The corps also contains the former division of Stonewall Jackson under the command of Edward “Old Allegheny” Johnson, an old regular with a solid record of service. However, Johnson had spent a year recovering from a serious wound and took command of the division after Chancellorsville. He was an outsider to the division, “with no real experience above the brigade level” and he was “unfamiliar with the qualities and limitations of his four new brigadiers.” [58] The former division of D.H. Hill was now under the command of Robert Rodes, a VMI graduate and professor who had never served in the Regular Army and only had briefly commanded a division before his appointment to command. Rodes was a solid officer who in time became an excellent division commander, but at Gettysburg he was still new and untried. In the summer of 1863 Rodes was one of the Army of Northern Virginia’s brightest stars…because of his effective, up-front style of combat leadership.” [59]

The brigade level commanders in the corps were another matter. Early’s division included standouts such as Brigadier General John Gordon and Harry Hays, which was balanced out by the weakness of Brigadier General William “Extra Billy” Smith and the inexperience of Colonel Isaac Avery, who commanded the brigade of Robert Hoke who had been wounded at Chancellorsville.

In Johnson’s division the situation was more unsettled, as Johnson and all of his brigade commanders were new to their commands. Johnson’s division had Brigadier General George “Maryland” Steuart, a tough old regular cavalry officer who was new to command of a troubled brigade whose commander had just been relieved, Brigadier General John Marshall Jones who also was a former regular, but who had a well-known problem with alcohol, who had never held a field command, like his division commander he was new to the division. Brigadier General James Walker commanded the “Stonewall” Brigade. Walker replaced the brigade commander, Paxton who had been killed at Chancellorsville. He had commanded the 13th Virginia in Ewell’s division and served as acting commander of different brigades during the Seven Days, Antietam and Fredericksburg and had a solid record of success. He had just been promoted to Brigadier General and was new to both the Stonewall Brigade and the division whose officers initially resisted the appointment of an outsider but soon warmed up to their new commander. Colonel Jesse Williams had just taken command of the brigade of Brigadier General Francis Nichols who had been wounded at Chancellorsville.

Rodes division was the largest in the army with five brigades present at Gettysburg. His brigade commanders were a mixed bag ranging from the excellent Brigadier General George Doles and Stephen Ramseur, Brigadier General Junius Daniel, a former regular who had much brigade command time but little combat experience, despite the lack of combat experience Daniel was well respected and “had the essential qualities of a true soldier and successful officer, brave, vigilant, honest…gifted as an organizer and disciplinarian, skilled in handling troops.” [60] However, Rodes was saddled with two commanders of dubious quality, Brigadier General Alfred Iverson, who was hated by his men and Colonel Edward O’Neal, a leading secessionist politician “who had absolutely no military experience before the war” [61] and who had been ineffective as an acting brigade commander when he took over for Rodes at Chancellorsville, however, Lee was forced to leave O’Neal at the head of his brigade for lack of other senior leaders over Rodes objections.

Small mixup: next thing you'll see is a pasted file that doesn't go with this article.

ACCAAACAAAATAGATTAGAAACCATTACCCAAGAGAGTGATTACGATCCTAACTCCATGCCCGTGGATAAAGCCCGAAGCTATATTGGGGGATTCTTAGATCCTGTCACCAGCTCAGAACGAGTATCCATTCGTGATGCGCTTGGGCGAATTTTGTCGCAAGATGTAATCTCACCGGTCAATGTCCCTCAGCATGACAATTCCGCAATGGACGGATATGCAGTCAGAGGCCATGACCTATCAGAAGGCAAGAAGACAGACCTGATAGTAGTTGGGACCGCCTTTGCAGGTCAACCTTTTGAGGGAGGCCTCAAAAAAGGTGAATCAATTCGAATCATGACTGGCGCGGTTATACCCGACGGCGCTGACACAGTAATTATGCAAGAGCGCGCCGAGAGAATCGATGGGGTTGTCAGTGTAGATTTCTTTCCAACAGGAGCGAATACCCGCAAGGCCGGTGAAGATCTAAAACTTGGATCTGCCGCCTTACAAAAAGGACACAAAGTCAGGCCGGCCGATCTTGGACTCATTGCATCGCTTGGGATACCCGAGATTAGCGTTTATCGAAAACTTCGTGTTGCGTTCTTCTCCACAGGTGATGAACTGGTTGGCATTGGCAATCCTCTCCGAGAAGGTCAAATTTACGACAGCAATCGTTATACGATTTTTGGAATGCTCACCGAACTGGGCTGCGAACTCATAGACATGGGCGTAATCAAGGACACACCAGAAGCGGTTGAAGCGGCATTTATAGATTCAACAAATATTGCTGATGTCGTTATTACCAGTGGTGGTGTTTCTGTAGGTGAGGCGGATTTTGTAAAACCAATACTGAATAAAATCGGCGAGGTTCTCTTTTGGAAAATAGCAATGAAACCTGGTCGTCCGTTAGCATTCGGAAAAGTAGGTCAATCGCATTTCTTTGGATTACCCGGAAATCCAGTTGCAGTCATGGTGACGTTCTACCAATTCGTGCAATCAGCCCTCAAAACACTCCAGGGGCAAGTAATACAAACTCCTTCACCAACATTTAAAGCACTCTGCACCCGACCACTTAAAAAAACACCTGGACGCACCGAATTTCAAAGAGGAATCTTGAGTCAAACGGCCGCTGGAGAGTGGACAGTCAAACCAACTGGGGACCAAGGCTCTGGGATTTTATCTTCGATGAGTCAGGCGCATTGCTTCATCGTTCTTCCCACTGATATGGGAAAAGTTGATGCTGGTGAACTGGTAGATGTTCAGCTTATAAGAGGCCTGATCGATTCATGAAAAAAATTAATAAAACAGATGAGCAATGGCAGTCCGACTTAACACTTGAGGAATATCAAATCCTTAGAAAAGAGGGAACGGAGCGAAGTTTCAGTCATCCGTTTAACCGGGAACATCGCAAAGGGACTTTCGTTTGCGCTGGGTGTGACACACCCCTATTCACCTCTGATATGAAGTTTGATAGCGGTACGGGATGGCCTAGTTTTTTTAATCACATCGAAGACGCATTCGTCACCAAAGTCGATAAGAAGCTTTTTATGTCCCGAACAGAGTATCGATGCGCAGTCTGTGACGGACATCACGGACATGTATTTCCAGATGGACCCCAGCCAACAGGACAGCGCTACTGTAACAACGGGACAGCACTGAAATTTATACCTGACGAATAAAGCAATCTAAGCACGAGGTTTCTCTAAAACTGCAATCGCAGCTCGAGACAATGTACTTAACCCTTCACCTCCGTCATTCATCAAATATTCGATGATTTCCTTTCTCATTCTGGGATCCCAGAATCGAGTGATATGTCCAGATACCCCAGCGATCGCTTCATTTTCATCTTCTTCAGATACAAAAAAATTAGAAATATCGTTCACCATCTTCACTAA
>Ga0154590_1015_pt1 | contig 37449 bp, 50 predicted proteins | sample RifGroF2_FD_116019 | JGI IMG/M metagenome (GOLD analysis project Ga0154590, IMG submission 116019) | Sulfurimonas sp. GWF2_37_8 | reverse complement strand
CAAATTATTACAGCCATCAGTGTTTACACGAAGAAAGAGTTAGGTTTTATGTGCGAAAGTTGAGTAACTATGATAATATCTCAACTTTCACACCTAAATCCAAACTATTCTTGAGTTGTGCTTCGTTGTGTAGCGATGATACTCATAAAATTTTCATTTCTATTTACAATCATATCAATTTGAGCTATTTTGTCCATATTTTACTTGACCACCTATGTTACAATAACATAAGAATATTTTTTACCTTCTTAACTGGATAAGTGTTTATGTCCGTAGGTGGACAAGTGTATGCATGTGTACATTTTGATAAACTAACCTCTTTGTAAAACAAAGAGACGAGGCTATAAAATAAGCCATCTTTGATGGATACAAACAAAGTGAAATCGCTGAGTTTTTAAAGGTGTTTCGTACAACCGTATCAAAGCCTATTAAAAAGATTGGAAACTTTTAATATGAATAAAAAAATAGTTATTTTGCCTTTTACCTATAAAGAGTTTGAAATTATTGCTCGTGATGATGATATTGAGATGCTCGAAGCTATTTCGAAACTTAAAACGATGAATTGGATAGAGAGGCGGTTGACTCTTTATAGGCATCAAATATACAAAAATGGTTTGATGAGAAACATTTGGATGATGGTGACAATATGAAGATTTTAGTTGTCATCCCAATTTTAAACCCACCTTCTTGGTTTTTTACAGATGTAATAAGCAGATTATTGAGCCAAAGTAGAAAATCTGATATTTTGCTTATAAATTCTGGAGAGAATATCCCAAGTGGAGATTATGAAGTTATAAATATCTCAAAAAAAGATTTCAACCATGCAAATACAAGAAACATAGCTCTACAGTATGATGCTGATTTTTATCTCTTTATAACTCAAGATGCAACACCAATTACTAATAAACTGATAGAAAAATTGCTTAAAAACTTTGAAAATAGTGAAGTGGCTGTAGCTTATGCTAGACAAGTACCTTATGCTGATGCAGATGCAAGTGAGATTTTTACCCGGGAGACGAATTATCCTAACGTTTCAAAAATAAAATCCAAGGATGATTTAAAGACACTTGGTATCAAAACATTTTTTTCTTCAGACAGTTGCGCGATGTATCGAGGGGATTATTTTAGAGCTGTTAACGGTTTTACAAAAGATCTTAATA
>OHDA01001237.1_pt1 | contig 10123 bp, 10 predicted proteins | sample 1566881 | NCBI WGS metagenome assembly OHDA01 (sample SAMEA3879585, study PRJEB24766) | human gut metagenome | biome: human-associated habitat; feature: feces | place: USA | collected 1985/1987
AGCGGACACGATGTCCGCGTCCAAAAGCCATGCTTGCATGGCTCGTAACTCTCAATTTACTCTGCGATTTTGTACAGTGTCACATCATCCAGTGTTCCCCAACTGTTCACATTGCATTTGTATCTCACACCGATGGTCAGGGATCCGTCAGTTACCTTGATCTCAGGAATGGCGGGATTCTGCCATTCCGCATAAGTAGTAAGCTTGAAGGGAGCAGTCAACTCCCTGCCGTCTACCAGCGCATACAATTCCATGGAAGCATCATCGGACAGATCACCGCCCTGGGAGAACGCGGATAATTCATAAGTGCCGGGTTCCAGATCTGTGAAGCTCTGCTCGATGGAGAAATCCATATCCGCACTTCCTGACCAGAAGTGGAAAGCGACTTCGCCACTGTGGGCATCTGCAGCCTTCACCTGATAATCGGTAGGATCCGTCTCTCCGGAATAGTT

To be continued…

Notes

[1] Tuchman, Barbara The Guns of August Ballantine Books, New York 1962 Amazon Kindle edition location 2946

[2] Taylor, John M. Duty Faithfully Performed: Robert E Lee and His Critics Brassey’s, Dulles VA 1999 p.128

[3] Dowdy, Clifford. Lee and His Men at Gettysburg: The Death of a Nation Skyhorse Publishing, New York 1986, originally published as Death of a Nation Knopf, New York 1958 p.30

[4] Freeman, Douglas Southall, Lee’s Lieutenant’s a Study in Command, One volume abridgement by Stephen W Sears, Scribner, New York 1998 p.524

[5] Ibid. Dowdy. Lee and His Men at Gettysburg p.30

[6] Hagerman, Edward. The American Civil War and the Origins of Modern Warfare. Midland Book Editions, Indiana University Press. Bloomington IN. 1992 p.110

[7] Korda, Michael. Clouds of Glory: The Life and Legend of Robert E. Lee Harper Collins Publishers, New York 2014 p.527

[8] Guelzo, Allen C. Gettysburg: The Last Invasion Vintage Books a Division of Random House, New York 2013 pp.20-21

[9] Wert, Jeffry D. General James Longstreet The Confederacy’s Most Controversial Soldier, A Touchstone Book, Simon and Schuster, New York and London 1993

[10] Ibid. Guelzo, Gettysburg: The Last Invasion pp.20-21

[11] Thomas, Emory Robert E. Lee W.W. Norton and Company, New York and London 1995 p.289

[12] Ibid. Freeman Lee’s Lieutenants p.35

[13] Coddington, Edwin B. The Gettysburg Campaign: A Study in Command, A Touchstone Book, Simon and Schuster New York, 1968 p.12

[14] Tagg, Larry The Generals of Gettysburg: The Leaders of America’s Greatest Battle Da Capo Press Cambridge MA 1998 Amazon Kindle Edition pp.208-209

[15] Alexander, Edward Porter. Fighting for the Confederacy: The Personal Recollections of General Edward Porter Alexander edited by Gary Gallagher University of North Carolina Press, Chapel Hill 1989 p.170

[16] Ibid. Tagg The Generals of Gettysburg p.209

[17] Ibid. Dowdy. Lee and His Men at Gettysburg p.176

[18] Ibid. Tagg The Generals of Gettysburg p.214

[19] Ibid. Alexander Fighting for the Confederacy p.80

[20] Ibid. Tagg The Generals of Gettysburg p.217

[21] Ibid. Alexander Fighting for the Confederacy p.80

[22] Ibid. Tagg The Generals of Gettysburg pp.217-218

[23] Ibid. Dowdy. Lee and His Men at Gettysburg p.217

[24] Ibid. Guelzo, Gettysburg: The Last Invasion p.296

[25] Ibid. Tagg The Generals of Gettysburg p.221

[26] Ibid. Guelzo, Gettysburg: The Last Invasion p.297

[27] Ibid. Guelzo, Gettysburg: The Last Invasion pp.296-297

[28] Ibid. Tagg The Generals of Gettysburg p.224

[29] Pfanz, Harry F. Gettysburg: The Second Day. University of North Carolina Press, Chapel Hill 1987 p.161

[30] Ibid. Tagg The Generals of Gettysburg p.228

[31] Ibid. Tagg The Generals of Gettysburg p.230

[32] Ibid. Tagg The Generals of Gettysburg p.234

[33] Ibid. Freeman Lee’s Lieutenants p.430

[34] Ibid. Tagg The Generals of Gettysburg p.235

[35] Ibid. Coddington The Gettysburg Campaign p.12

[36] Ibid. Tagg The Generals of Gettysburg p.237

[37] Ibid. Wert General James Longstreet p.45

[38] Wert, Jeffery D. Gettysburg Day Three A Touchstone Book, New York 2001 p.110

[39] Ibid. Freeman Lee’s Lieutenants p.385

[40] Ibid. Dowdy. Lee and His Men at Gettysburg p.268

[41] Ibid. Tagg The Generals of Gettysburg p.241

[42] Ibid. Dowdy. Lee and His Men at Gettysburg p.269

[43] Ibid. Dowdy. Lee and His Men at Gettysburg p.269

[44] Ibid. Guelzo, Gettysburg: The Last Invasion p.379

[45] Ibid. Dowdy. Lee and His Men at Gettysburg p.270

[46] Ibid. Tagg The Generals of Gettysburg p.244

[47] Ibid. Freeman Lee’s Lieutenants p.322

[48] Gallagher, Gary. Confederate Corps Leadership on the First Day at Gettysburg: A.P. Hill and Richard S. Ewell in a Difficult Debut in The First Day at Gettysburg edited by Gallagher, Gary W. Kent State University Press, Kent Ohio 1992 p.47

[49] Ibid. Gallagher Confederate Corps Leadership on the First Day at Gettysburg p.47

[50] Ibid. Taylor, John Duty Faithfully Performed p.130

[51] Ibid. Freeman Lee’s Lieutenants p.322

[52] Ibid. Gallagher Confederate Corps Leadership on the First Day at Gettysburg p.48

[53] Ibid. Gallagher Confederate Corps Leadership on the First Day at Gettysburg p..49

[54] Ibid. Guelzo, Gettysburg: The Last Invasion p.23

[55] Ibid. Freeman Lee’s Lieutenants p.33

[56] Gallagher, Gary W. Jubal A. Early, the Lost Cause, and Civil War History: A Persistent Legacy; Frank L Klement Lecture, Alternate Views of the Sectional Conflict Marquette University Press Marquette WI 2003 p.11

[57] Ibid. Tagg The Generals of Gettysburg p.256

[58] Ibid. Tagg The Generals of Gettysburg pp.269-270

[59] Ibid. Tagg The Generals of Gettysburg p. 284

[60] Ibid. Tagg The Generals of Gettysburg p.292

[61] Ibid. Tagg The Generals of Gettysburg p.299